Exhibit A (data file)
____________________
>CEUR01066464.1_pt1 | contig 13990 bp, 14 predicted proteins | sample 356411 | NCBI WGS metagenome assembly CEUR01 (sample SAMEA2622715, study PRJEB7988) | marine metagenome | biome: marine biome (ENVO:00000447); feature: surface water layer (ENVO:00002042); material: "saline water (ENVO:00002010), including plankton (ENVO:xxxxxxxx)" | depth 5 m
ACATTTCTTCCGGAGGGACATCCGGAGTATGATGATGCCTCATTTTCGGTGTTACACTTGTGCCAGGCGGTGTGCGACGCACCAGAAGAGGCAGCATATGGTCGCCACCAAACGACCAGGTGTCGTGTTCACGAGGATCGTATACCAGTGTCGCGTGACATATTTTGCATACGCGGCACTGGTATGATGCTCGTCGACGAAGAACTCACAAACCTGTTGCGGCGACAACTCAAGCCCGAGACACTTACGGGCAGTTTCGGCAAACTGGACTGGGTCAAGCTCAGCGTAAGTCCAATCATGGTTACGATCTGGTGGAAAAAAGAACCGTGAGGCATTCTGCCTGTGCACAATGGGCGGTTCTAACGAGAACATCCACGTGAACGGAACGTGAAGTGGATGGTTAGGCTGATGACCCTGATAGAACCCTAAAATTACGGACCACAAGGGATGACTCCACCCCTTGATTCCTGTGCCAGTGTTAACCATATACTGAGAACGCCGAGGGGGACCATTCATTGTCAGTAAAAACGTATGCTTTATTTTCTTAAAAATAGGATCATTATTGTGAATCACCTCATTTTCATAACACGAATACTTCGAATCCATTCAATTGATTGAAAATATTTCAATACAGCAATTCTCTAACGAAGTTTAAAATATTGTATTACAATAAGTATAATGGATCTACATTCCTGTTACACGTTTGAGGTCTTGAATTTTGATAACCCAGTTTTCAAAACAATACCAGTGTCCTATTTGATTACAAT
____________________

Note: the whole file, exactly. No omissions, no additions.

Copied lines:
>CEUR01066464.1_pt1 | contig 13990 bp, 14 predicted proteins | sample 356411 | NCBI WGS metagenome assembly CEUR01 (sample SAMEA2622715, study PRJEB7988) | marine metagenome | biome: marine biome (ENVO:00000447); feature: surface water layer (ENVO:00002042); material: "saline water (ENVO:00002010), including plankton (ENVO:xxxxxxxx)" | depth 5 m
ACATTTCTTCCGGAGGGACATCCGGAGTATGATGATGCCTCATTTTCGGTGTTACACTTGTGCCAGGCGGTGTGCGACGCACCAGAAGAGGCAGCATATGGTCGCCACCAAACGACCAGGTGTCGTGTTCACGAGGATCGTATACCAGTGTCGCGTGACATATTTTGCATACGCGGCACTGGTATGATGCTCGTCGACGAAGAACTCACAAACCTGTTGCGGCGACAACTCAAGCCCGAGACACTTACGGGCAGTTTCGGCAAACTGGACTGGGTCAAGCTCAGCGTAAGTCCAATCATGGTTACGATCTGGTGGAAAAAAGAACCGTGAGGCATTCTGCCTGTGCACAATGGGCGGTTCTAACGAGAACATCCACGTGAACGGAACGTGAAGTGGATGGTTAGGCTGATGACCCTGATAGAACCCTAAAATTACGGACCACAAGGGATGACTCCACCCCTTGATTCCTGTGCCAGTGTTAACCATATACTGAGAACGCCGAGGGGGACCATTCATTGTCAGTAAAAACGTATGCTTTATTTTCTTAAAAATAGGATCATTATTGTGAATCACCTCATTTTCATAACACGAATACTTCGAATCCATTCAATTGATTGAAAATATTTCAATACAGCAATTCTCTAACGAAGTTTAAAATATTGTATTACAATAAGTATAATGGATCTACATTCCTGTTACACGTTTGAGGTCTTGAATTTTGATAACCCAGTTTTCAAAACAATACCAGTGTCCTATTTGATTACAAT